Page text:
Interestingly, the primary readership of the Colored American was African American and white abolitionists, and it is unclear whether Ray’s survey reached his intended audience: white racists who supported slavery and the restrictions on the civil rights of African Americans. Regardless of whether any whites other than abolitionists read the survey, it was able to inform and help unify, and thus strengthen, African Americans in their quest to attain the same rights and liberties as their white counterparts.
Charles Ray believed in the power of the printed word and its ability to sway public opinion while informing and educating its readers. Through his published survey of African American churches, he hoped to prove the true moral nature of all African Americans, which would in turn help further the cause of emancipating all slaves. Unsurprisingly, Ray and the Colored American had advocated for African American rights and freedoms many times prior to 1840, when the survey was distributed.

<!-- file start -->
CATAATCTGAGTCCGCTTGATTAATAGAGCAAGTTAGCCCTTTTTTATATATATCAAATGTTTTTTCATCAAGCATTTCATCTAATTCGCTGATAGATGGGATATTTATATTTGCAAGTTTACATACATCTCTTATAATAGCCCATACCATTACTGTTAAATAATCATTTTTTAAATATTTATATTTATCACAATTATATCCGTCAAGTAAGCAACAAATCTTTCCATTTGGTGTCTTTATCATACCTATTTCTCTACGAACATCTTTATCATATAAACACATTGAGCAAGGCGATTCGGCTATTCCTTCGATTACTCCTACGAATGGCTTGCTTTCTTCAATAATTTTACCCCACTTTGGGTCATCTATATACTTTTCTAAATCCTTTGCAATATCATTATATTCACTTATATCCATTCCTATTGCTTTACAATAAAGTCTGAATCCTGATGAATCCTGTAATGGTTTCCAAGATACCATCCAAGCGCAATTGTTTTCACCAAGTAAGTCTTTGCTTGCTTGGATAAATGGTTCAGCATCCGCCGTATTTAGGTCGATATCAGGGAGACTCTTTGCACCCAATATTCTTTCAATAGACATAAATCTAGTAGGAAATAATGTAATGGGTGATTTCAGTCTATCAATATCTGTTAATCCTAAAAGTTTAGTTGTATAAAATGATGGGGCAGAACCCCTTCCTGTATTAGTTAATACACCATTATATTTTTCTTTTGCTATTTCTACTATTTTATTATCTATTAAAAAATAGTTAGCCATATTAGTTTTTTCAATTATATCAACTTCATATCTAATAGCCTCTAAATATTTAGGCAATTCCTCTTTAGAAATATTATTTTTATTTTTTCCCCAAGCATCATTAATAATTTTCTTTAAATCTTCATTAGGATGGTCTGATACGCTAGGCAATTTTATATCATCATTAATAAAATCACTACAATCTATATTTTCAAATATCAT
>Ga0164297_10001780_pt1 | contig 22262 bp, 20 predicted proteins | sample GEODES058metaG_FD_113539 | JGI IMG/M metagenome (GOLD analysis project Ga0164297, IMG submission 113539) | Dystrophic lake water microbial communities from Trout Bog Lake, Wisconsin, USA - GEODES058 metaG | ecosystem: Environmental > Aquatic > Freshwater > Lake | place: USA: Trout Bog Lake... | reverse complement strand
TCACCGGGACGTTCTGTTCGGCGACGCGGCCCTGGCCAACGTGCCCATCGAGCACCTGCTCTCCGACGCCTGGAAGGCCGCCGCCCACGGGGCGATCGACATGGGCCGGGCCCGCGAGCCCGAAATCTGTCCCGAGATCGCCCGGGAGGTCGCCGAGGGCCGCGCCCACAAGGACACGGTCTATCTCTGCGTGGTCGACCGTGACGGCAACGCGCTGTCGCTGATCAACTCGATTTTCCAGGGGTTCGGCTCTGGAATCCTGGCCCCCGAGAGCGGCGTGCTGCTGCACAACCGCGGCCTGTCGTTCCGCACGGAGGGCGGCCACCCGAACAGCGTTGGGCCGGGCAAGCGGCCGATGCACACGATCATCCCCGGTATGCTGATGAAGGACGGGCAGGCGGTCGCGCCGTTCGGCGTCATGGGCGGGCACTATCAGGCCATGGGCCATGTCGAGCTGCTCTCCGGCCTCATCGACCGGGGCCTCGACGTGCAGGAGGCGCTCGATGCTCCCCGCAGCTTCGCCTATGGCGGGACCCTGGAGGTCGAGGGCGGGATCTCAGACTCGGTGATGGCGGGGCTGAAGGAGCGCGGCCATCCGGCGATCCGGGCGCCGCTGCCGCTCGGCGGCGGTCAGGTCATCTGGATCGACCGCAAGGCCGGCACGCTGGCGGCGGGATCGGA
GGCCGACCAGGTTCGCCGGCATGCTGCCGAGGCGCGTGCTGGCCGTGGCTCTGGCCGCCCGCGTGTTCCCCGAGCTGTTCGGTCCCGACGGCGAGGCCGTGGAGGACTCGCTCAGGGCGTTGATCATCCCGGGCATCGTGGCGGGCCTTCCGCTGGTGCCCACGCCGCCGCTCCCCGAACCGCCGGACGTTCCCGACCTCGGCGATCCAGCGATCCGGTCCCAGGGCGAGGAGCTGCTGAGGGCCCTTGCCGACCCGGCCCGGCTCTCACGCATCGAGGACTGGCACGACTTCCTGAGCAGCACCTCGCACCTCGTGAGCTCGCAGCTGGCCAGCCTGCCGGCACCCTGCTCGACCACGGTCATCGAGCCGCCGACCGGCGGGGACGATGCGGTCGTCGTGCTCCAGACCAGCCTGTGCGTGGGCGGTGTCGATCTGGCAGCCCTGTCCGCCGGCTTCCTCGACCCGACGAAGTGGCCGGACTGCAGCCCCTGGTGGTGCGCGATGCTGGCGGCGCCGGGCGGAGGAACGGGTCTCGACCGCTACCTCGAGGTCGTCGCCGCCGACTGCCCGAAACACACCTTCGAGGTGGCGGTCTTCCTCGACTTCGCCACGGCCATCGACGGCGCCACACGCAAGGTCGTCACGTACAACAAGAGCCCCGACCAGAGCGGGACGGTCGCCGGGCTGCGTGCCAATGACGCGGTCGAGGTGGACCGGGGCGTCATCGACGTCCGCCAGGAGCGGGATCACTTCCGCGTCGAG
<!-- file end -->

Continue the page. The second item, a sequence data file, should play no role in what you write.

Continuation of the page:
In 1839, the year before “Colored Churches in This City” was published, which was also the same year Ray became owner and editor of the Colored American, slaves aboard the Spanish vessel La Amistad freed themselves and revolted, killing the captain and several crew members. The slaves then demanded that they be transported back to the African continent, but the crew tricked them and instead sailed north. The ship was taken into custody off the coast of Long Island, New York, and the Africans were imprisoned in New Haven, Connecticut, while their case and their rights were debated.